that those tribulations are not the exception, they are the rule.
Jesus Himself said, “In this world you have tribulations,” but so often
we respond when tribulation comes in our experience, “What’s going on Lord?
This shouldn’t be happening to me.”
And it’s because the Lord has blessed us with so much that we’ve come to
expect that experience of uncontained and unbounded blessing to be the normal
experience in this fallen world, whereas the normal experience in this fallen
world is in fact tribulation. Why?
Because this is a world filled with sin and sin brings with it what?
Misery. And it will be ever
so until the Lord Jesus changes this world and He comes to make His blessings
flow far as the curse is found. But
until then we live in a world of tribulation and it takes us by surprise.
My friends, when the diagnosis comes and the problem boils over and the economy
wrecks your retirement and has you at your husband or your wife’s throat,
welcome to the fallen world. And
not only that, you understand that Jesus Himself was subject to these forces in
His life. And should the Master
walk a path that His disciples do not walk?
What does Jesus teach His disciples in John 15, but that what happens to
the Master will happen to the disciples.
No, He walks the path of trial and tribulation — we will walk it too.
There is no surprise in that, but we have to work that down into our
bones because we’re still surprised aren’t we?
Trials come and immediately the question is, “Why is this happening?” And
why is the question, “Why?” so quick to come out of our lips?
Because fundamentally we don’t expect it.
We’re taken off-guard. And
Jesus has taken these disciples out into this boat precisely to teach them this
lesson. When trials come, that is
the way it is in this fallen world.
It’s the rule, it’s not the exception.
Don’t be surprised.
II. This earthly life is filled with trials.
But there’s better news than that and that’s the second point of the passage
because Jesus not only wants you to understand what this life is like, the life
that by design is filled with trials, He also wants you to understand the
solution. And of course the
solution is Him. It’s not looking
within yourself and finding the resources to go on, it’s not “man it up,” it’s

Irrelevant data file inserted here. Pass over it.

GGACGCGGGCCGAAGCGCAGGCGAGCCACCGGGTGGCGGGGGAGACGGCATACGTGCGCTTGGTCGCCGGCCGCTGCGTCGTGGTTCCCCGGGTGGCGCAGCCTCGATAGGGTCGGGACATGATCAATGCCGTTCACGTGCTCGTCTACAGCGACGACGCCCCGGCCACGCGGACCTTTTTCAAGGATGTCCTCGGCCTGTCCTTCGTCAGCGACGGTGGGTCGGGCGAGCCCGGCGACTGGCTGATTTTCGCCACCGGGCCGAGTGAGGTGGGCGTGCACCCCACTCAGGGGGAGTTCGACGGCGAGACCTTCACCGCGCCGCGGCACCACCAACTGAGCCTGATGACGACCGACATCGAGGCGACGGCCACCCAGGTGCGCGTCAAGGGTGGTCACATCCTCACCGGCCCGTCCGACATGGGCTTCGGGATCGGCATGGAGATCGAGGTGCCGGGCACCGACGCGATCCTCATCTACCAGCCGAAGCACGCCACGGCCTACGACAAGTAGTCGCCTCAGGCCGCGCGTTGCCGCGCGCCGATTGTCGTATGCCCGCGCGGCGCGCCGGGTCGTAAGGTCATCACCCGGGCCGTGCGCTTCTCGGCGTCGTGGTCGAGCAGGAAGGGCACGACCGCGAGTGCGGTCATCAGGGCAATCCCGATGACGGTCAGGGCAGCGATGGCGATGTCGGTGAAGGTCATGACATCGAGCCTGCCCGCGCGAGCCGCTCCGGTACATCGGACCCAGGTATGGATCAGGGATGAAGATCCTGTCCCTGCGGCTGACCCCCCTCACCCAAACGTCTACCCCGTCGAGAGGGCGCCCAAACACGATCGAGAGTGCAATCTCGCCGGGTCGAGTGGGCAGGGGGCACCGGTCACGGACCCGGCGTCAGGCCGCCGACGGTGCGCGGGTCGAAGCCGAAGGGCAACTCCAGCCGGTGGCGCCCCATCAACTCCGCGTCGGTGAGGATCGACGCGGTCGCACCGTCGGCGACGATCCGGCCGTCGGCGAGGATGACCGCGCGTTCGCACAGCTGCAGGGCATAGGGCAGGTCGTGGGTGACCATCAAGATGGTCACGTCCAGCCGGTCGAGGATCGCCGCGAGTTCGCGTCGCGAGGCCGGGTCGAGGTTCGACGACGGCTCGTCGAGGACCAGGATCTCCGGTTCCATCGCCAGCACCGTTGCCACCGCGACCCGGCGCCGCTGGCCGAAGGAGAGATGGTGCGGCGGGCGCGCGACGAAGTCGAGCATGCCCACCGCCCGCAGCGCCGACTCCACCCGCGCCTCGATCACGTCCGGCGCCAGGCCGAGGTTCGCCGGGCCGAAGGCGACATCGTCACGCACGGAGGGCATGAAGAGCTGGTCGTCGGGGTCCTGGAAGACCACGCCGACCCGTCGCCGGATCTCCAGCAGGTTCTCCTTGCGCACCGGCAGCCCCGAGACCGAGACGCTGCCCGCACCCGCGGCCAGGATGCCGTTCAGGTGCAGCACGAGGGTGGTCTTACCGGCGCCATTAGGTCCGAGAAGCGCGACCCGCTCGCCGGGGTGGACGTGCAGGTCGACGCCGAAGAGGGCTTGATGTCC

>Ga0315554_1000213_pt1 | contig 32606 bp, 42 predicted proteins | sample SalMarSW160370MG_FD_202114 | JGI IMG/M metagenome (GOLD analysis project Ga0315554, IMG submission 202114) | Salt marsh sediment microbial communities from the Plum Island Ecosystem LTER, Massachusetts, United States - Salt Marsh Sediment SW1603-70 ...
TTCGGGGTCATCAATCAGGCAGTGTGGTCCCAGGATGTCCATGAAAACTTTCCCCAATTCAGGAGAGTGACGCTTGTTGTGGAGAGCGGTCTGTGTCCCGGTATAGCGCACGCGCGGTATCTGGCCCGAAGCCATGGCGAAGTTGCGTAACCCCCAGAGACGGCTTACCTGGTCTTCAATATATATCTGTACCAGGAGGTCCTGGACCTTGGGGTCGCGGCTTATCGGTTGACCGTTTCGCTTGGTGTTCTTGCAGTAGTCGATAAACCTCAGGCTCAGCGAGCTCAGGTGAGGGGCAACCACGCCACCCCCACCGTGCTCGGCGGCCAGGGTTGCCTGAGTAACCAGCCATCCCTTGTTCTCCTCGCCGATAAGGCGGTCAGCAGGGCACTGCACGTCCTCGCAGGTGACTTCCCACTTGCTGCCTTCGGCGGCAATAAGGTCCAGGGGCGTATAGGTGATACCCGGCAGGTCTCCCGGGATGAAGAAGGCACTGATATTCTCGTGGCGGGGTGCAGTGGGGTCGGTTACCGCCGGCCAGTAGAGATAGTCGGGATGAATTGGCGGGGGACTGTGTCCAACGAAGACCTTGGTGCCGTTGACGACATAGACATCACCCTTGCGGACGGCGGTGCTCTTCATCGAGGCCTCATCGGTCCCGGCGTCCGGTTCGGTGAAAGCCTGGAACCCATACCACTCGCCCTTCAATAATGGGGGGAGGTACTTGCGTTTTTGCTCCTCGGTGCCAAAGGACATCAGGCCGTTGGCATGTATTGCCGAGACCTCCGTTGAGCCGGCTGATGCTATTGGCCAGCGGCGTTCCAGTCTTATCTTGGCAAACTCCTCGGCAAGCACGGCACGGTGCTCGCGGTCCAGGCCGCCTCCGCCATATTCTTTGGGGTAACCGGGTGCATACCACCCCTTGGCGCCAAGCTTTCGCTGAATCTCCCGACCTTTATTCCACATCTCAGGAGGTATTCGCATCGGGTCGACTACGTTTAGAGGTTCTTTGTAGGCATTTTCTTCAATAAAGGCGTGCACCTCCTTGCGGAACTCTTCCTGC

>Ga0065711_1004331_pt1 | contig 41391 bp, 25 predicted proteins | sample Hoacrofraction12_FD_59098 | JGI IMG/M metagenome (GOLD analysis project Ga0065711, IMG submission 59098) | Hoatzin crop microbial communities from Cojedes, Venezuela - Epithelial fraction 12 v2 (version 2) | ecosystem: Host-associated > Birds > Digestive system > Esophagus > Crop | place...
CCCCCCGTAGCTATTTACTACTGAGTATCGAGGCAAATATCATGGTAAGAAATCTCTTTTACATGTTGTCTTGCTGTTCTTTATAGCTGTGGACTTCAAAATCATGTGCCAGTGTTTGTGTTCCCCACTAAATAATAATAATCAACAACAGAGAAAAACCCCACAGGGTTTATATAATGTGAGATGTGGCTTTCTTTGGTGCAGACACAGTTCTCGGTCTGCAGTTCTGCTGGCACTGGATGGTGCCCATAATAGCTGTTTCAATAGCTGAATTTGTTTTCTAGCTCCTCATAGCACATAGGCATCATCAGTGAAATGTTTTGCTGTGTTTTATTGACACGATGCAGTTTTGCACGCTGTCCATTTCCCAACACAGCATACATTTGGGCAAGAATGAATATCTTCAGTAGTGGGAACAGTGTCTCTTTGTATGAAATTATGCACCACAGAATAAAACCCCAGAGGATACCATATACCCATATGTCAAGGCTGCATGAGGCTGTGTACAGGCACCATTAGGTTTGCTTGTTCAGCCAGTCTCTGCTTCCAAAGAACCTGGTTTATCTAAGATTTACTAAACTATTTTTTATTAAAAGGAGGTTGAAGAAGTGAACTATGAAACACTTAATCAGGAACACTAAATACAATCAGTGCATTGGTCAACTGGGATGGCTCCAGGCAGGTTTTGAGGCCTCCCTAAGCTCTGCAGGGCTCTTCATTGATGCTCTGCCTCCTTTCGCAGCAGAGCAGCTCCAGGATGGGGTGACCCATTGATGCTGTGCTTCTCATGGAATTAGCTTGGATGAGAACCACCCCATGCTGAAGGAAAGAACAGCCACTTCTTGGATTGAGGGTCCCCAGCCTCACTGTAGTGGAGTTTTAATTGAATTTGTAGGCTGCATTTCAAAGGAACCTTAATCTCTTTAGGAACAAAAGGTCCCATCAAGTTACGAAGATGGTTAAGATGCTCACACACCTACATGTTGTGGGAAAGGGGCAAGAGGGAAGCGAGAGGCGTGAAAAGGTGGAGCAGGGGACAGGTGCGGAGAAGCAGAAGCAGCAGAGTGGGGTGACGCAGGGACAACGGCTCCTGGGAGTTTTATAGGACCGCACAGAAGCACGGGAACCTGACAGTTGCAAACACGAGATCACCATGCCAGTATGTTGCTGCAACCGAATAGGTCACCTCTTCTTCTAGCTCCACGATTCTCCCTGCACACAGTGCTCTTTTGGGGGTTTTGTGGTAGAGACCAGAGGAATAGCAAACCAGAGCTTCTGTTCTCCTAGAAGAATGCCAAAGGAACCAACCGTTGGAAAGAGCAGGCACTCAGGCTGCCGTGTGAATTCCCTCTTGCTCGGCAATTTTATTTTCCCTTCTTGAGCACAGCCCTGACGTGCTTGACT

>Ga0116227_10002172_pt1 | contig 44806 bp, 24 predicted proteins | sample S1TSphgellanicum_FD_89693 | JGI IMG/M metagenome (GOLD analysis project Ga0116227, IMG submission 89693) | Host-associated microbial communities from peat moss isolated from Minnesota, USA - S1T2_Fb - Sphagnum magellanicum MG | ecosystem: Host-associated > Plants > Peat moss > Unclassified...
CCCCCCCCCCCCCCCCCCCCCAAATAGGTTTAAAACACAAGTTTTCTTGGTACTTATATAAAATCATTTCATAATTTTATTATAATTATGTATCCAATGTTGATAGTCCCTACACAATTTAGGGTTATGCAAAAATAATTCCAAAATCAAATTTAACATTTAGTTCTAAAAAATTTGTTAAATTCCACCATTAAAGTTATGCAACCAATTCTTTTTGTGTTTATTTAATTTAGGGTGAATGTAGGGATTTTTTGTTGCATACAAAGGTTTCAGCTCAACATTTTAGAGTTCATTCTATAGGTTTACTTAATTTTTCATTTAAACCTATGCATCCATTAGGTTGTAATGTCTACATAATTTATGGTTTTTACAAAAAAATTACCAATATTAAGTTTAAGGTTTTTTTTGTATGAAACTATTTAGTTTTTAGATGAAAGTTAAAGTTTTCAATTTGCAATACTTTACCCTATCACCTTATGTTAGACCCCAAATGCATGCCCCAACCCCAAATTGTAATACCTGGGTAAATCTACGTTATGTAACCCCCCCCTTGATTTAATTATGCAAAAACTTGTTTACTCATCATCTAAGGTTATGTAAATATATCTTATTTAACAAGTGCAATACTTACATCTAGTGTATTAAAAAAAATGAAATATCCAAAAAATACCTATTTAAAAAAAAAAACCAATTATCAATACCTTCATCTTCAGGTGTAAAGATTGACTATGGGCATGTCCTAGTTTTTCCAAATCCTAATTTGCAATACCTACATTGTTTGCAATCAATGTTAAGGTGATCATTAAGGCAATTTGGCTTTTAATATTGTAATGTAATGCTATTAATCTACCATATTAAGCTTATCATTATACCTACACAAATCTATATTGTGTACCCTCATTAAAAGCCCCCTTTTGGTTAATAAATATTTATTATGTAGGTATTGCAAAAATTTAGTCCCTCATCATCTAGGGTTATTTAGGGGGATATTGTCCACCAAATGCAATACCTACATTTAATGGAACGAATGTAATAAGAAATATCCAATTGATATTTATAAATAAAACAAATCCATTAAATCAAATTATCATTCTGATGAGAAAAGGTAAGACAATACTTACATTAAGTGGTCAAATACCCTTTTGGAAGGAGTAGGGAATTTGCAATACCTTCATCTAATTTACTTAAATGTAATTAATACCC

not “when the going gets tough, the tough get going,” it’s not “pull yourself up
by the bootstraps,” it’s not “if you’ll just work hard and do what’s right it
will all turn out right,” it’s not “the sun’s gonna come up tomorrow” — none of
those are the answers that He gives, however much homespun wisdom can exist
within those particular saying. No,
His answer is entirely outside of ourselves because our problem is entirely too
great for us. The answer is in Him
and He is more than a match for any tribulation that we face.
Don’t you love this picture? The
disciples don’t fully understand it as they go into that storm, but the Man who
is sleeping at the helmsman’s seat of that boat not only spoke this planet into
being by the Word of His power and created all the oceans and the mountains and
this tiny little lake comparatively, and brought into being wind, He also flung
a universe that now as we speak is over 14 billion light years across and
expanding and He brought into being the Orion nebula and He spoke into being
galaxies. That’s who’s sleeping on
that boat! And when they cried,
“Lord, we’re dying!” He says, “Oh?
Stop.” and it’s done. Now that
doesn’t mean that His answer to our cries is, “Okay, you’re going to be healed.
Okay, you’re going to be rich.
Okay, all the family problems are going to go away.
Okay, in the end it’s all going to work out right in this life.”
Oh, for a happy few, they can testify that the Lord has done that in
their lives, but for most of us, for most of us the answer is, “Though He slay